While under questioning, De Caro would claim that the books sent to Munich were from his own personal collection.  Despite this, investigations determined that many of the consigned texts in fact came from both the Girolamini Library and the priests’ convent library and that the auction house Zisska & Schauer had paid an emissary of De Caro’s nine hundred thousand euros in advance of the texts' auction date, with De Caro expecting to receive a million euros more after the bidding closed.

With requests for assistance in hand, the German authorities halted the sale at Zisska & Schauer, and later arrested the company’s executive director, Herbert Schauer.

Although this trial focused on the embezzlement of hundreds of volumes from the Girolamini Library, De Caro has been connected to thefts from additional targeted institutions. 

Herbert Schauer was arrested by German authorities on 2 August 2013, following the execution of a European arrest warrant. He was subsequently sentenced in the first degree by the Court of Naples to 5 years of imprisonment for his involvement in receiving stolen property,  however his sentence was overturned by the Italian Court of Cassation.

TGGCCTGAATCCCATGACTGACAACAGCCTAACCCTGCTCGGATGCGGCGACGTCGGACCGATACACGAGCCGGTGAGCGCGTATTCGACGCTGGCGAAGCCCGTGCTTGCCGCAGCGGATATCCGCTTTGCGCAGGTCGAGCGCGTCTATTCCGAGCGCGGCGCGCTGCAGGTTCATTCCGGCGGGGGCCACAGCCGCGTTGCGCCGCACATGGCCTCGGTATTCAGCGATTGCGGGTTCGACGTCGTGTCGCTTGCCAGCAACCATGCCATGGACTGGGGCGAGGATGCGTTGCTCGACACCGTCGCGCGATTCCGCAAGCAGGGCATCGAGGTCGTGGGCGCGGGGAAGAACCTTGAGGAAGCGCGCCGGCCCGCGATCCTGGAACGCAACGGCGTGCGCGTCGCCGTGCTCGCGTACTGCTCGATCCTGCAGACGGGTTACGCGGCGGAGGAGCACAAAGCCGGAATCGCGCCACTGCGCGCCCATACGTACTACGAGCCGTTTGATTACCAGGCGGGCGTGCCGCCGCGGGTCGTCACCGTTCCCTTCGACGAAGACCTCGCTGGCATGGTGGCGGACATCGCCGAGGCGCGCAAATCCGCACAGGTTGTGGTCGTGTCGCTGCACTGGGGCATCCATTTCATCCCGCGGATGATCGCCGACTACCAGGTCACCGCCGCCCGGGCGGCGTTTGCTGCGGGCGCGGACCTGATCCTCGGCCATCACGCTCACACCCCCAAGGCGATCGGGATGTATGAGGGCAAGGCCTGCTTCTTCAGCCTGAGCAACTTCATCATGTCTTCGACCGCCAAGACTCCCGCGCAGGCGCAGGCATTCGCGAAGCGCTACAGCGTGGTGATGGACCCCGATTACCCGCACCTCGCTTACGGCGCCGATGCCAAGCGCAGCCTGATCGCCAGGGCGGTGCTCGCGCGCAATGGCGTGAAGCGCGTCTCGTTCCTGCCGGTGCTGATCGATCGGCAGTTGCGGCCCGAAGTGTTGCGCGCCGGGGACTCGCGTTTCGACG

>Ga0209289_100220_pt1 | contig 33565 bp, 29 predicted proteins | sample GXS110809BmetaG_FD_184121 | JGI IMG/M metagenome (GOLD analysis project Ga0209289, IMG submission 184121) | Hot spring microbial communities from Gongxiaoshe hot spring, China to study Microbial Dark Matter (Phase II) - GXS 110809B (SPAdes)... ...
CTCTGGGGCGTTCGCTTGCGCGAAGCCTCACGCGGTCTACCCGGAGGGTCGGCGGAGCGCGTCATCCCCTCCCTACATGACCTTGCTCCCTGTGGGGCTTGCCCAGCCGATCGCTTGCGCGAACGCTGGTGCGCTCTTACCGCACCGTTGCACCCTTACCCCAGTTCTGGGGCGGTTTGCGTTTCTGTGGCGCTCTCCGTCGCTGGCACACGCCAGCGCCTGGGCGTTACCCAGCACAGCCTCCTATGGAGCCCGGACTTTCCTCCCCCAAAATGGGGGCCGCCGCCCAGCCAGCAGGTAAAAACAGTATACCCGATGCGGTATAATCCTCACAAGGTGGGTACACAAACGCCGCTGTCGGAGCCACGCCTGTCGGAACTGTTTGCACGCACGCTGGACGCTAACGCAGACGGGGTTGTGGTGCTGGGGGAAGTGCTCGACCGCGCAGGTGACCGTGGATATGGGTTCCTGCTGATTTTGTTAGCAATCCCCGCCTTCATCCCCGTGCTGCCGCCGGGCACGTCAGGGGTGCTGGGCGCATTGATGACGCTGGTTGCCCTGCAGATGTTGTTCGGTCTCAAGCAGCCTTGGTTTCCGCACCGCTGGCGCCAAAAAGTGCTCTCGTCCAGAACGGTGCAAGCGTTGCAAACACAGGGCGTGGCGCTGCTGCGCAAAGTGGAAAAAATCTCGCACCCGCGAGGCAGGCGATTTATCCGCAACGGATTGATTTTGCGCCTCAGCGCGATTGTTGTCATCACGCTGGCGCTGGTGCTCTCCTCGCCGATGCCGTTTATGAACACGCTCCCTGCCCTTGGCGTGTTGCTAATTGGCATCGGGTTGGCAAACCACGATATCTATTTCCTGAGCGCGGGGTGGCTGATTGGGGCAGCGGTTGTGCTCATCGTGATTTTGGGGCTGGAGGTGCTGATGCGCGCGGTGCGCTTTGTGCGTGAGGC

Call for Collaboration:

ARCA would like to remind book and manuscript collectors that the market for archival literary heritage might be a niche market, but it is still a flourishing one, and one that often overlaps with fine art crimes, driven by the high prices some collectors are willing to pay for the rarest of rare publications.  

Acknowledging that some good faith purchases may be in possession of these stolen items without knowledge of their illicit origin, the Italian authorities are now stressing the need for help from the general public, as well as antiquarian book dealers, and professionals worldwide who are more likely to come in contact with the library's rare material. 

In furtherance to this, the Italian Ministry of Culture has released a 31-page list of the most important stolen texts documented as having been stolen which are known to have been circulated at some point after their theft in Naples.  This list can be reviewed here.

Please note that this listing does not appear to have been uploaded to ILAB's stolen book database which is often the first place most book collectors turn to when checking the legal status of books, manuscripts, and maps that may have been the subject of thefts which have occurred from June 15, 2010 onward.  

Given these items have not been uploaded to the ILAB database (yet), the linked list should be downloaded so that buyers can check for themselves to see if any text they have been offered or may have already purchased has been documented as stolen from this Naples library.